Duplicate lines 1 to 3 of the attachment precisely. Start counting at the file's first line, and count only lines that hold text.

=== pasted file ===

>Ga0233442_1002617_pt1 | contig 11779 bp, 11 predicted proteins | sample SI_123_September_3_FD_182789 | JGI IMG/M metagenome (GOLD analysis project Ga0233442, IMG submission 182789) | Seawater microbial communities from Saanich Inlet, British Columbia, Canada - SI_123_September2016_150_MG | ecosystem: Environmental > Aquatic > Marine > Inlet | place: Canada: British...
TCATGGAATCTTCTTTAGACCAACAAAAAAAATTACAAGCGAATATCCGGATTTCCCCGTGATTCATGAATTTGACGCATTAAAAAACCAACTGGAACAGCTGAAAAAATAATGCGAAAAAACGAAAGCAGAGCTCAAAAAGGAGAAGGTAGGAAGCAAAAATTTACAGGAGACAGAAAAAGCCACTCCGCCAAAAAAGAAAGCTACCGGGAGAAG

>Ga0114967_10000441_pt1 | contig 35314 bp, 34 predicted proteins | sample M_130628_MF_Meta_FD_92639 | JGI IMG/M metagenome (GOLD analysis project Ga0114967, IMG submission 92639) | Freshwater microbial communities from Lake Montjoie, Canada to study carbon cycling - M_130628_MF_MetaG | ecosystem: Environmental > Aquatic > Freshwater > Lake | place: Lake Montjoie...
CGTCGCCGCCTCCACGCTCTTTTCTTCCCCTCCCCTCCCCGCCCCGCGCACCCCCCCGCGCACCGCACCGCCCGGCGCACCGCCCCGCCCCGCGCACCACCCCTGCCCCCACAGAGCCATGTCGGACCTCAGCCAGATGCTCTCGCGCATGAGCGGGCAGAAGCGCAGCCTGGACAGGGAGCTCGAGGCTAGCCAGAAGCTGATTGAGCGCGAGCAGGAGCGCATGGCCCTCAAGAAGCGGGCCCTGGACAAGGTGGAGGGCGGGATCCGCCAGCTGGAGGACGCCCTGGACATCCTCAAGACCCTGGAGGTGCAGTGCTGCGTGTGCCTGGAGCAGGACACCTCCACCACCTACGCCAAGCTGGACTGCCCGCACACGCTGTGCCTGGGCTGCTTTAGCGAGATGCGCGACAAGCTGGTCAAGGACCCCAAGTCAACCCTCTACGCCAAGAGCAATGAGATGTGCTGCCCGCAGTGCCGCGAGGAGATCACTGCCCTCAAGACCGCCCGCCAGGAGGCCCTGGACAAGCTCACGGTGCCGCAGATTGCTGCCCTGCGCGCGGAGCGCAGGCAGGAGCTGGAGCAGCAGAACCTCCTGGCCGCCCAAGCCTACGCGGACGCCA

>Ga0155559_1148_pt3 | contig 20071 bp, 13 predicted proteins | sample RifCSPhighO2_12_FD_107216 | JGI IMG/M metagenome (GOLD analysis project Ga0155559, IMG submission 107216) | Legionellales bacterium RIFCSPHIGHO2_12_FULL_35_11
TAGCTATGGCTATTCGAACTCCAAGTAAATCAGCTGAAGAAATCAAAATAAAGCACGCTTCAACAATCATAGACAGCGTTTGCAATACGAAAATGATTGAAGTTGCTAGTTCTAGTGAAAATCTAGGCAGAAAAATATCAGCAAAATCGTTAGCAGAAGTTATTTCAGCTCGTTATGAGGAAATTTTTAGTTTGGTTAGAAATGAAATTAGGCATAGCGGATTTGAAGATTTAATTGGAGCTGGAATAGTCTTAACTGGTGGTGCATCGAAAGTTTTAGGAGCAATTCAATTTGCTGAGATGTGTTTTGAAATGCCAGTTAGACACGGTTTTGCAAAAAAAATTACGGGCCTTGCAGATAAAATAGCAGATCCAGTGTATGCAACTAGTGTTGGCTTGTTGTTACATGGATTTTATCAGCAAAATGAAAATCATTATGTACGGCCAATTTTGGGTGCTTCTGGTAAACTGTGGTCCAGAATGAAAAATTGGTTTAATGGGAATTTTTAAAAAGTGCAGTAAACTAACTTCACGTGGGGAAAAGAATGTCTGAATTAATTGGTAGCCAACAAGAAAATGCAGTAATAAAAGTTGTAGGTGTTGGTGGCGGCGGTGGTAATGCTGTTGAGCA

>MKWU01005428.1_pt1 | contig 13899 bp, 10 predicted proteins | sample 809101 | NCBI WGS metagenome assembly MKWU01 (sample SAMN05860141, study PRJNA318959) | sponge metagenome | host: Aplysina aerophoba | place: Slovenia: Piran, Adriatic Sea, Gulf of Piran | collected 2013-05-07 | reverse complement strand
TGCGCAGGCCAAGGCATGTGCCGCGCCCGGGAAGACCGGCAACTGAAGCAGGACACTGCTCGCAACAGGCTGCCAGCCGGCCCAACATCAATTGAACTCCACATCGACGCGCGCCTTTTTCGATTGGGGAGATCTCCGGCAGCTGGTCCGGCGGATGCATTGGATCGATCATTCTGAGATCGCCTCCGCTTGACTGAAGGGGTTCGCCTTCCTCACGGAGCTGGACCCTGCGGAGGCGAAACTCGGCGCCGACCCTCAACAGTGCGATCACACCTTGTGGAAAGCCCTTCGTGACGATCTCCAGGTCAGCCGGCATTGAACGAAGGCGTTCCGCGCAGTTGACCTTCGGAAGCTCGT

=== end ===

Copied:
>Ga0233442_1002617_pt1 | contig 11779 bp, 11 predicted proteins | sample SI_123_September_3_FD_182789 | JGI IMG/M metagenome (GOLD analysis project Ga0233442, IMG submission 182789) | Seawater microbial communities from Saanich Inlet, British Columbia, Canada - SI_123_September2016_150_MG | ecosystem: Environmental > Aquatic > Marine > Inlet | place: Canada: British...
TCATGGAATCTTCTTTAGACCAACAAAAAAAATTACAAGCGAATATCCGGATTTCCCCGTGATTCATGAATTTGACGCATTAAAAAACCAACTGGAACAGCTGAAAAAATAATGCGAAAAAACGAAAGCAGAGCTCAAAAAGGAGAAGGTAGGAAGCAAAAATTTACAGGAGACAGAAAAAGCCACTCCGCCAAAAAAGAAAGCTACCGGGAGAAG

>Ga0114967_10000441_pt1 | contig 35314 bp, 34 predicted proteins | sample M_130628_MF_Meta_FD_92639 | JGI IMG/M metagenome (GOLD analysis project Ga0114967, IMG submission 92639) | Freshwater microbial communities from Lake Montjoie, Canada to study carbon cycling - M_130628_MF_MetaG | ecosystem: Environmental > Aquatic > Freshwater > Lake | place: Lake Montjoie...